Barracco says he was inspired to venture to this most hostile environment by Ernest Shackleton, an Irishman who led three British expeditions to the Antarctic. Particularly inspiring was an advert from 1900, in which Shackleton sought men to join an expedition: “MEN WANTED for hazardous journey, small wages, bitter cold, long months of complete darkness, constant danger, safe return doubtful, honour and recognition in case of success.”

“I stumbled across a book by the explorer in a London bookshop and knew straight away I wanted to follow in his adventurous footsteps … It was his legacy, his desire to not give up and his immense courage that inspired me.”

He wanted to head south in September, and was advised by many to wait another year before he set off. He ignored them and was away on his self-funded journey in just three months.

Nor surprisingly, the environment threw many challenges his way – some more difficult than just logistics and lighting.

“At times I would have to wait days for the perfect light. There were constant storms when I was crossing the Drake Passage,” he says, referring to the body of water between South America’s Cape Horn and the South Shetland Islands of Antarctica.

“It was a wild ocean full of energy, which you can feel. It has complete control. Instantly, you realised how insignificant you are when compared with Mother Nature, and that anything can happen at any point of the time. Suddenly, in the middle of nowhere, there it is, I see Antarctica. Unlike any other places in the world, the light, the wind, the colour, it is simply surreal. For a second, I felt like I was on another planet. It’s really a mesmerising experience.”

On day one, he fell on the boat’s deck and badly bruised his leg, he says. Instead of being disheartened, he took a lesson away from it.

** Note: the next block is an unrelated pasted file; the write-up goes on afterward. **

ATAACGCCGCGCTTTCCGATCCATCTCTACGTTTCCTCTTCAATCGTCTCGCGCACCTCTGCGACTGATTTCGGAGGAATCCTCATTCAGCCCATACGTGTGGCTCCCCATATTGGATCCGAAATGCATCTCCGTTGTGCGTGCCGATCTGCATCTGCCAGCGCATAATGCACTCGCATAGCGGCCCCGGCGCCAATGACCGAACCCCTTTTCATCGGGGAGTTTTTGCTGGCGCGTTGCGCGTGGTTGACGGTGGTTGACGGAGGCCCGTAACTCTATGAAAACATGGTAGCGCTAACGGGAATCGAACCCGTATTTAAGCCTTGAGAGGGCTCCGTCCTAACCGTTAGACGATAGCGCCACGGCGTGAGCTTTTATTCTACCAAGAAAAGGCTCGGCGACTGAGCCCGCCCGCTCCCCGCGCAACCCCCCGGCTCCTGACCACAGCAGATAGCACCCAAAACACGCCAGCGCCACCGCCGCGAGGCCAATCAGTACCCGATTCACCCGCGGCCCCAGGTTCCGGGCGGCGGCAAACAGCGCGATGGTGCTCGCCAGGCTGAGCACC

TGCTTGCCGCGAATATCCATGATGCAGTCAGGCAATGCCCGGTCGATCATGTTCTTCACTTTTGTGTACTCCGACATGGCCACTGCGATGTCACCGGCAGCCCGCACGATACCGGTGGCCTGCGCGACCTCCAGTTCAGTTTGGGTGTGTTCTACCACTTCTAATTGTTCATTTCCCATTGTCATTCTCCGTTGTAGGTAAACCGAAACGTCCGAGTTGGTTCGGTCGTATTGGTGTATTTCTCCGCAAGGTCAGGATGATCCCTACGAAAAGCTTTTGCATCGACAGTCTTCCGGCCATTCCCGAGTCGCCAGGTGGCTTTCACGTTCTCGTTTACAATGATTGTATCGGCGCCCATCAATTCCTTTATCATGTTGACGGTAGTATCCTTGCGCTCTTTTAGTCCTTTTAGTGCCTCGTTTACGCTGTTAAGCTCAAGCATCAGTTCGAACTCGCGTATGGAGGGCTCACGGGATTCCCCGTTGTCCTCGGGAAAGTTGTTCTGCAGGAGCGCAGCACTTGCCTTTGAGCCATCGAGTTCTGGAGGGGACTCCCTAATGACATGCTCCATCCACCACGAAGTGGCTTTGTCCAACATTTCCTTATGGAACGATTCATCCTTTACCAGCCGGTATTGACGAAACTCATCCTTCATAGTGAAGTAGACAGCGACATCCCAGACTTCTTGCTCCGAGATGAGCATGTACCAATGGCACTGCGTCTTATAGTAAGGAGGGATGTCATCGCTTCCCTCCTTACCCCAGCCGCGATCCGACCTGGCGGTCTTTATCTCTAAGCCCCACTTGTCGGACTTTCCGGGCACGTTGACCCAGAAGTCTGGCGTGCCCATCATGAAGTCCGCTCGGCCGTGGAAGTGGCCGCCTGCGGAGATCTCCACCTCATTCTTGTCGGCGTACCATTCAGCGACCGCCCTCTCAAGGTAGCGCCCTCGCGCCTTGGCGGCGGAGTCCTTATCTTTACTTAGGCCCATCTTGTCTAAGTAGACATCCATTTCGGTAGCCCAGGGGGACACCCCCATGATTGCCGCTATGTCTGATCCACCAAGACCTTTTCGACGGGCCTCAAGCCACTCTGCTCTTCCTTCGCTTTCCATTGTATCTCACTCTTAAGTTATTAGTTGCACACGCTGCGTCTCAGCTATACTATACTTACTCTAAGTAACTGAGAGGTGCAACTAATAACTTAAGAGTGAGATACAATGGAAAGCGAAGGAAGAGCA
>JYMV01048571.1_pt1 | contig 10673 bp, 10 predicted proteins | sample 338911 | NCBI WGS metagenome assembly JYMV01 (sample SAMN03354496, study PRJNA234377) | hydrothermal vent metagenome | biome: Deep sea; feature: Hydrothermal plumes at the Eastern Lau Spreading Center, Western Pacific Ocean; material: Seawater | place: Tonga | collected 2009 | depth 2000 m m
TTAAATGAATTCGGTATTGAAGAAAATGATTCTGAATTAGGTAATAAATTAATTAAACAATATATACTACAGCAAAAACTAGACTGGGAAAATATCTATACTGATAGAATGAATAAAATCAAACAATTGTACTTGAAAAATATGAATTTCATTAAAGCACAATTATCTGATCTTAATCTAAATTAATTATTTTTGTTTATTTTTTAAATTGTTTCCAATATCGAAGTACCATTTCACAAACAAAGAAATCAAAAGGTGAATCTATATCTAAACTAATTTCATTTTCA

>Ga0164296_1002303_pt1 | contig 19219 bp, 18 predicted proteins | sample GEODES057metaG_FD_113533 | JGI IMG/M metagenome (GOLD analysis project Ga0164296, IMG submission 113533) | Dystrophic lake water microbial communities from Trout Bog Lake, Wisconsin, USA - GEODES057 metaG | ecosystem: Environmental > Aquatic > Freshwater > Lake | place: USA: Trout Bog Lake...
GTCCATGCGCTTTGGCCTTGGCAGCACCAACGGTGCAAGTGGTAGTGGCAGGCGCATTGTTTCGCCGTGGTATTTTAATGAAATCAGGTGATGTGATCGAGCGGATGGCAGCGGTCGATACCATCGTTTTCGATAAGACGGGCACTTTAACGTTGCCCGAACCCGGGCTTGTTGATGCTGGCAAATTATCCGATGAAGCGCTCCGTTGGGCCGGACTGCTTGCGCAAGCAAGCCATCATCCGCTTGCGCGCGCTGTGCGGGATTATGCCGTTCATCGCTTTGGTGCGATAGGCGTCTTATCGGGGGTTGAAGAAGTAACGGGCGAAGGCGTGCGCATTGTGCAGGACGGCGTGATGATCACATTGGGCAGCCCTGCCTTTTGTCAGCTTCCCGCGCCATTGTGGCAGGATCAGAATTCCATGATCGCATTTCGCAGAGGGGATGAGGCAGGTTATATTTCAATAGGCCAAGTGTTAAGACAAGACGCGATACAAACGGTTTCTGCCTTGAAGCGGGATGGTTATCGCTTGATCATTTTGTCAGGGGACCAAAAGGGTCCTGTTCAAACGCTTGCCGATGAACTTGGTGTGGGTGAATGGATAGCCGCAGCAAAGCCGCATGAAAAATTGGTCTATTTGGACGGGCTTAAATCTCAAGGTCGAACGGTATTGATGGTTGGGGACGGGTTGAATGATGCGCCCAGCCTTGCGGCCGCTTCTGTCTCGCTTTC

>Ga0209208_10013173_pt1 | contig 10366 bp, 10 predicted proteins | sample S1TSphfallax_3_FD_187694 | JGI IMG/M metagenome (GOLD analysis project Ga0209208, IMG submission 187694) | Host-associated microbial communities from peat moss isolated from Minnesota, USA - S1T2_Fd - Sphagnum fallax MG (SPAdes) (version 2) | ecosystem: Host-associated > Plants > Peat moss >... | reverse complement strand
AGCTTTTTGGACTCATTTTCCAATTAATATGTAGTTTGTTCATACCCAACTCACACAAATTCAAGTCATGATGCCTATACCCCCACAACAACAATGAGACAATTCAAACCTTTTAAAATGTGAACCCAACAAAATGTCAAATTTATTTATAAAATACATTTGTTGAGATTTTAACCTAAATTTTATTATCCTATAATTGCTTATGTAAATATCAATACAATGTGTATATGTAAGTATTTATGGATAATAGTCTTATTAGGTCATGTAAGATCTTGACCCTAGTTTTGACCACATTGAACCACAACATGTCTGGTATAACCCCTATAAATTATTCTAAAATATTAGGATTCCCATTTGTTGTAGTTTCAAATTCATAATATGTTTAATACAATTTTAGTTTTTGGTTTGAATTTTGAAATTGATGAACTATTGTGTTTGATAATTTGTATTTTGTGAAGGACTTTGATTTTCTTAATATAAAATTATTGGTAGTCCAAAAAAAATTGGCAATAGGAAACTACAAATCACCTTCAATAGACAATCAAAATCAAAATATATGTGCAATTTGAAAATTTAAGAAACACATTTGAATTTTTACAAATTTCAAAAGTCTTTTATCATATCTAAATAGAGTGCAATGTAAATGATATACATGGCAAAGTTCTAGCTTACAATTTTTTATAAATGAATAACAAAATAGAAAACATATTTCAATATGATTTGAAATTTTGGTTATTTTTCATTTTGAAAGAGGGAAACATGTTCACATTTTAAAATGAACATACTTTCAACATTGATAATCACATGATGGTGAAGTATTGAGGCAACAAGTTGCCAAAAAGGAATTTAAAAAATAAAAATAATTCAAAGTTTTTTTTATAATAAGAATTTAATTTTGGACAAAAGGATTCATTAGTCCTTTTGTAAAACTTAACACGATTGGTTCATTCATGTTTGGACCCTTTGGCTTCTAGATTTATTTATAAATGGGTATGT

“It was frustrating but it taught me that I must stay focused and concentrate. If you fall in the water you have about two minutes left to live, so it was no joke.”

But it was nature’s ability to impress that compensated for any hardships.

“Every day was a different day and Antarctica is full of life. I’d be taking a photo and right next to me is a whale, and near that is a seagull fishing, and above, on an ice shelf, is a penguin.

“Oh, the penguins. You always knew if there was one nearby as they were very smelly. But what impressed me so much about the penguins is that everywhere we climbed, always above us we would see a penguin. They may walk funny but they are amazing climbers – and swim like torpedoes.”

But one scene in particular that left an impression was when he captured a rare sunset.

“After many long, intense days I finally saw my first sunset in Antarctica, and it was worth the wait. We were surrounded by mile after mile of sea dotted with floating white ice. When the sun set, it turned the sky a burnt orange, which was reflected in the water. Meanwhile that same, late light instantly turned the ice a vivid cobalt blue. It was an unreal, magical scene.”

Barracco’s images can also be found in a book ,The Noise of Ice: Antarctica, a stunning collection of his work with a forward by British explorer Sir Ranulph Fiennes. As well as breathtaking images, it has a diary-like account of his time in Antarctica.

The Noise of Ice: Antarctica by Enzo Barracco, The Explorer Lounge by Jacada Travel – 17/F Oriental Crystal Commercial Building, 46 Lyndhurst Terrace, Central. The exhibition runs until May 21.